Growing your mailing list and generating leads should be a focus of your marketing. If HubSpot didn’t have 215,000 blog subscribers, they wouldn’t have a business.
Too many businesses don’t give sign-up forms enough attention. They just throw something together—then complain that online lead generation “doesn’t work.”
This post shows you 14 keys to building sign-up forms that convert.
Your CX testing lives or dies on the quality of your data. You can’t form valid, testable hypotheses using questionable data. And you can’t trust the outcomes of your tests if you don’t know you’re looking at accurate metrics.
That’s why you need to build your testing program around a Single Source of Truth (SSOT) dataset. If you can’t, even the simplest A/B test will lack value. This article explores why establishing an SSOT is so important and shares some of the field-tested best practices we’ve developed for doing that here at Kameleoon.
Your brand’s value proposition is a promise of value to be delivered. It’s the primary reason a prospect should buy from you.
It’s also the #1 thing that determines whether people will bother reading more about your product or hit the back button. On your site, your value proposition is the main thing you need to test—if you get it right, it will be a huge boost.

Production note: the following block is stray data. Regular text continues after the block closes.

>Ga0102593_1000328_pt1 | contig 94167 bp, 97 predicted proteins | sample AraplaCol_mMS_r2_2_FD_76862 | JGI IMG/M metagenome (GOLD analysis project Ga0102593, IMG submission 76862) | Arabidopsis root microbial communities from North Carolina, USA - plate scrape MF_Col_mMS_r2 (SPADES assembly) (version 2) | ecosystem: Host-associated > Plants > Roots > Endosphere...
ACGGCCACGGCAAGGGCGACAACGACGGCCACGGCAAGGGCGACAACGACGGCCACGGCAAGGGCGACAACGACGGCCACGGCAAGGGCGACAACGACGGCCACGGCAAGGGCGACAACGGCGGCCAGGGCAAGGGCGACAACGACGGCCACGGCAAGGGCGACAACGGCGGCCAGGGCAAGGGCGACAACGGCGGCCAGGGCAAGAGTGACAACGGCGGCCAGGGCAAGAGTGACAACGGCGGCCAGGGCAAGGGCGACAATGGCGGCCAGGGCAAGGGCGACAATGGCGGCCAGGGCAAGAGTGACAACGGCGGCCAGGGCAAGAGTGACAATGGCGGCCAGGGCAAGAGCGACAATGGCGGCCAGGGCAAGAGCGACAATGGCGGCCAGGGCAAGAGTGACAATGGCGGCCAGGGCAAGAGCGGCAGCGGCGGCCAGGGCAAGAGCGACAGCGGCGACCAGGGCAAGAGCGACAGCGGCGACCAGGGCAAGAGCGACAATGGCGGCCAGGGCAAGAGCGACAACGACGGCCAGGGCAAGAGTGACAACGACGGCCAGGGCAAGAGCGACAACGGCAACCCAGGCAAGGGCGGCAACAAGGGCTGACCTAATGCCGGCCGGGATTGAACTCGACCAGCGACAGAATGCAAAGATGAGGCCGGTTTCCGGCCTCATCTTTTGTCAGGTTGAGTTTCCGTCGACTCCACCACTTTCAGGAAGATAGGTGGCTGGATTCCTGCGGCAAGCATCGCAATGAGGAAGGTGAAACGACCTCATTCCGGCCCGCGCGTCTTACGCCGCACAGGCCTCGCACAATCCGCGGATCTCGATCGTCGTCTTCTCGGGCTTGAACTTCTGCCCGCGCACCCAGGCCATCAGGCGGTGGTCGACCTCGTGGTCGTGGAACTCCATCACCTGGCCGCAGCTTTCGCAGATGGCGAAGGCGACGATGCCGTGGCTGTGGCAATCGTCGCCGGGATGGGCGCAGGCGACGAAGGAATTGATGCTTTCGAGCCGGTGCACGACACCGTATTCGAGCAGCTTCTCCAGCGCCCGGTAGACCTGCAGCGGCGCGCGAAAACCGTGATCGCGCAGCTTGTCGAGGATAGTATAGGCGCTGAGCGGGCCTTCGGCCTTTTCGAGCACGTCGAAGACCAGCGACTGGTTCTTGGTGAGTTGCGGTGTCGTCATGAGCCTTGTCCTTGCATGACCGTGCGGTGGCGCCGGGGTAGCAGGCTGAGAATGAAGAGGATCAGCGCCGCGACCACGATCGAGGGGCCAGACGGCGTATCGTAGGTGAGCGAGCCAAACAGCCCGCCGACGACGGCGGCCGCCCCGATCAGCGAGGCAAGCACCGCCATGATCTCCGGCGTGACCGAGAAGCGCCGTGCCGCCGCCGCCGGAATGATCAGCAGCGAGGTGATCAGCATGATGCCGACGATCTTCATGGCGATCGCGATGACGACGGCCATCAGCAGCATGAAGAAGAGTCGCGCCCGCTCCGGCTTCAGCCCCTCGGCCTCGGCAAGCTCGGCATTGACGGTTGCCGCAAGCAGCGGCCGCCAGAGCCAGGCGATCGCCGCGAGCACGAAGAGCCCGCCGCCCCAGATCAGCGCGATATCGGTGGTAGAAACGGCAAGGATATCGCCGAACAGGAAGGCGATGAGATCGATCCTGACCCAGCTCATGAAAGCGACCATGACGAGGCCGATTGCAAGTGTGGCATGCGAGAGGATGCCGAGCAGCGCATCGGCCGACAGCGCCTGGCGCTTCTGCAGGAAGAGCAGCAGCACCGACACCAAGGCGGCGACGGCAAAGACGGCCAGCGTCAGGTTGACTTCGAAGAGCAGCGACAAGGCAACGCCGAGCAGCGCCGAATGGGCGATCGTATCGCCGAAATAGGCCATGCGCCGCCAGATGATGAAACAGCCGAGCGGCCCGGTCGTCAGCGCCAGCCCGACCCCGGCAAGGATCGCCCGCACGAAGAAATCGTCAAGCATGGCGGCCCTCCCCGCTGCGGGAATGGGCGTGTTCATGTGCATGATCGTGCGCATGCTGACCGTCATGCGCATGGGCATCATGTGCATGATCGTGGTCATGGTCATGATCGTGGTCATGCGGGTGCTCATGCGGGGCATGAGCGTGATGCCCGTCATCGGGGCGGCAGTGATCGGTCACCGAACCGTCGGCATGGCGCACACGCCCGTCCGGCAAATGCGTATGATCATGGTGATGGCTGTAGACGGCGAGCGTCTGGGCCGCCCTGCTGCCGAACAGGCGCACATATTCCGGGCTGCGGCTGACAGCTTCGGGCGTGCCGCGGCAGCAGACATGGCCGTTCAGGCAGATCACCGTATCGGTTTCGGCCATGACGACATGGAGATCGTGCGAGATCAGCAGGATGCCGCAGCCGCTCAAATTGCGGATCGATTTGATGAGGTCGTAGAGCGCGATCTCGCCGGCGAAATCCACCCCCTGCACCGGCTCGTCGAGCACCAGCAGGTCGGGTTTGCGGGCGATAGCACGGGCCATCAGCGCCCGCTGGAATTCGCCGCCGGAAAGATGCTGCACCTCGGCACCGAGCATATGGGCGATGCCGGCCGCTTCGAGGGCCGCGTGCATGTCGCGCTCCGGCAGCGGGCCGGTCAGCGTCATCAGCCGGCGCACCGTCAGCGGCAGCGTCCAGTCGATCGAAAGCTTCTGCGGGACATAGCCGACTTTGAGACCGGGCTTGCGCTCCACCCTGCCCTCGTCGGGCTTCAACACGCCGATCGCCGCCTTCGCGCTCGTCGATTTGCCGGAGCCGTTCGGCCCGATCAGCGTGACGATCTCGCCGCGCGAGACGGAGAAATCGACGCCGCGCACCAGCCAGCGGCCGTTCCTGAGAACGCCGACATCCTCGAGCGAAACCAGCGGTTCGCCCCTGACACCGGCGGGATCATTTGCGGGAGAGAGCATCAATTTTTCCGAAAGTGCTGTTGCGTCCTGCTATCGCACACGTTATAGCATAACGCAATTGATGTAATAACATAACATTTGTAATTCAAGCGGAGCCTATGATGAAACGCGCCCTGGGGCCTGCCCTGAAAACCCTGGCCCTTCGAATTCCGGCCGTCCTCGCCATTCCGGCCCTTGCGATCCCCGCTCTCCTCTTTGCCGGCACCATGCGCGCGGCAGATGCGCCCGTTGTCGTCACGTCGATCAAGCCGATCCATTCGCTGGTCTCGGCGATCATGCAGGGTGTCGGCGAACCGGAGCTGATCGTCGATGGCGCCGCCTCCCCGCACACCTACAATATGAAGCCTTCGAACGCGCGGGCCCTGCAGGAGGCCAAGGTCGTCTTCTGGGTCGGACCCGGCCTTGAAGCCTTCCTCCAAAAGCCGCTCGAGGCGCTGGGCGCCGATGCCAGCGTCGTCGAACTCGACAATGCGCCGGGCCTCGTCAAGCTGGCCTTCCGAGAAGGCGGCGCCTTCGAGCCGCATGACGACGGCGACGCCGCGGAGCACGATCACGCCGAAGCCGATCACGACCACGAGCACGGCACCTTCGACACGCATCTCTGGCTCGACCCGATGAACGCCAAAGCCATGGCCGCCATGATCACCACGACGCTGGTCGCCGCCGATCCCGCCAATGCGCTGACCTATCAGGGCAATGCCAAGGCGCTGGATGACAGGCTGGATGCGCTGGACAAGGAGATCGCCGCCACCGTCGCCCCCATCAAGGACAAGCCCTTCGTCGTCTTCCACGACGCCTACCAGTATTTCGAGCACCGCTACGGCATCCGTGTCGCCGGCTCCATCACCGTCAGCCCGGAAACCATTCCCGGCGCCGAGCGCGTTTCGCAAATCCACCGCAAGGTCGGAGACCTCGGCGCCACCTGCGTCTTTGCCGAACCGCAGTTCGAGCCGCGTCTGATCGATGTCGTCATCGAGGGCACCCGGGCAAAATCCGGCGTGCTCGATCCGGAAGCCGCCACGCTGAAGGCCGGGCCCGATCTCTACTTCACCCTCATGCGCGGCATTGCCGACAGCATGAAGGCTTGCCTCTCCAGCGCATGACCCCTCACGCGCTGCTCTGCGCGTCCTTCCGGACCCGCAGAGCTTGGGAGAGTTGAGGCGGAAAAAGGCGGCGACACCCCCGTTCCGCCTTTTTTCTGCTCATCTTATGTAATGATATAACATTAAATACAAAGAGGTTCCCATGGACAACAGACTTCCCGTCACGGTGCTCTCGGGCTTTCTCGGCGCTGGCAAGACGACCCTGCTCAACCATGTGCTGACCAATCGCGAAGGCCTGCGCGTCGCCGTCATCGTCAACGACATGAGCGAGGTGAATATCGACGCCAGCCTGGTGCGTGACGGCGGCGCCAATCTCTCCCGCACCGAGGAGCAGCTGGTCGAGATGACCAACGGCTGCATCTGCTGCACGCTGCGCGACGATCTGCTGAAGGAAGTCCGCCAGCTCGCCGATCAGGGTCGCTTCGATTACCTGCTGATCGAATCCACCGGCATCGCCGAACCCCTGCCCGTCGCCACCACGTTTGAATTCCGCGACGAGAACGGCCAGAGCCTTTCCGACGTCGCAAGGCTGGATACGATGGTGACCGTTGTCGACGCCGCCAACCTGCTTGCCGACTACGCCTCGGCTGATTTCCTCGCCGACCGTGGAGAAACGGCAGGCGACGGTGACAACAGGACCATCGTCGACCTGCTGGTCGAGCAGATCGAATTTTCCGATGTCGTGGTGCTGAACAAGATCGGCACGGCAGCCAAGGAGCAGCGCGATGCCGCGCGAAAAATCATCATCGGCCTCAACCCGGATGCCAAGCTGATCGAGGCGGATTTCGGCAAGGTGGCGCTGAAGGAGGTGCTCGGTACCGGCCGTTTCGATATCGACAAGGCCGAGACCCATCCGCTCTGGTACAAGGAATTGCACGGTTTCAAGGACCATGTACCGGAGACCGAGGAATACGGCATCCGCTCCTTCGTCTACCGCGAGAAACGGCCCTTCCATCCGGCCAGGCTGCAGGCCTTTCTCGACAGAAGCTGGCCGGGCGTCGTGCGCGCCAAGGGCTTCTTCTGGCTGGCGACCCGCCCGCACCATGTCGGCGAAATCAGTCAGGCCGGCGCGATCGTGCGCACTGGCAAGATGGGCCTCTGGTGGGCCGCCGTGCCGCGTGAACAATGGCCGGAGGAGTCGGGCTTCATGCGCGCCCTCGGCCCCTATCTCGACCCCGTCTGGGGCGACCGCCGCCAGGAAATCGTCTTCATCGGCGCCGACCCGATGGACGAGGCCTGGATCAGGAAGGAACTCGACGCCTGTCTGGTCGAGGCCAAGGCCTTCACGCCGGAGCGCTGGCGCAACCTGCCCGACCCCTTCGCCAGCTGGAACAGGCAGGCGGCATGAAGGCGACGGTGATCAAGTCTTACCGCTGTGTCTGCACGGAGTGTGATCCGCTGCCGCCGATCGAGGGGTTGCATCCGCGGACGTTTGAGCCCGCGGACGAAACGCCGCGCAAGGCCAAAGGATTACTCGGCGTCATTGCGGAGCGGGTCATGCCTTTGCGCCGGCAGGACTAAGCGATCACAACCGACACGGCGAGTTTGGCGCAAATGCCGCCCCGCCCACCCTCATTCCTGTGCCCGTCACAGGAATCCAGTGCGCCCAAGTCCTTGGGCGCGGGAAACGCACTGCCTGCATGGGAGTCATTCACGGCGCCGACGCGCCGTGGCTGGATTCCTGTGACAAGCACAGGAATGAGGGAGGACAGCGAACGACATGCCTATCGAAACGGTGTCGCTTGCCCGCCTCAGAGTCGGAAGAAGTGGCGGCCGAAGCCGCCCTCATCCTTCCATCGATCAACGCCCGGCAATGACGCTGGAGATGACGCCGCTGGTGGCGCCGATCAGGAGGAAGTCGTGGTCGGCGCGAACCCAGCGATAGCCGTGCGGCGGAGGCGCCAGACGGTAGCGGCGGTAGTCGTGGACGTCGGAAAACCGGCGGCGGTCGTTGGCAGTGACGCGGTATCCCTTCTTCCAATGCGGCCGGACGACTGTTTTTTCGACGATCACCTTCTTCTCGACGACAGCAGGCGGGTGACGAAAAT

A landing page is the first page that visitors see after clicking on your banner ad, PPC ad, or promotional email. It can be a specific page on your website or a separate page created exclusively for search engines.
Landing pages direct visitors to take a specific action, such as making a purchase, completing a registration, or subscribing to your email list.
Your landing page often determines the success of your ad campaign. A good landing page equals good ROI. A crappy landing page (needlessly) wastes money.
Chances are, you’ve heard of Google Optimize by now. It’s Google’s solution for A/B testing and personalization. Over the years, it has become a popular solution for optimizers around the world who wanted a freemium tool to do A/B testing.
In this post, you will learn what you can really expect from this tool. How do you configure it properly? How do you run your first experiment? Let’s go into details:
One-tailed tests allow for the possibility of an effect in one direction. Two-tailed tests test for the possibility of an effect in two directions—positive and negative.
Simple as that concept may seem, there’s a lot of controversy around one-tailed vs. two-tailed testing. Articles like this one lambaste the shortcomings of one-tailed testing, saying that “unsophisticated users love them.”
Let’s set the record straight.
No single color is better than another. Ultimately, what matters is how much a button color contrasts with the area around it.
A very common scenario: A business runs tens and tens of A/B tests over the course of a year, and many of them “win.” Some tests get you 25% uplift in revenue, or even higher.
Yet when you roll out the change, the revenue doesn’t increase 25%. And 12 months after running all those tests, the conversion rate is still pretty much the same. How come?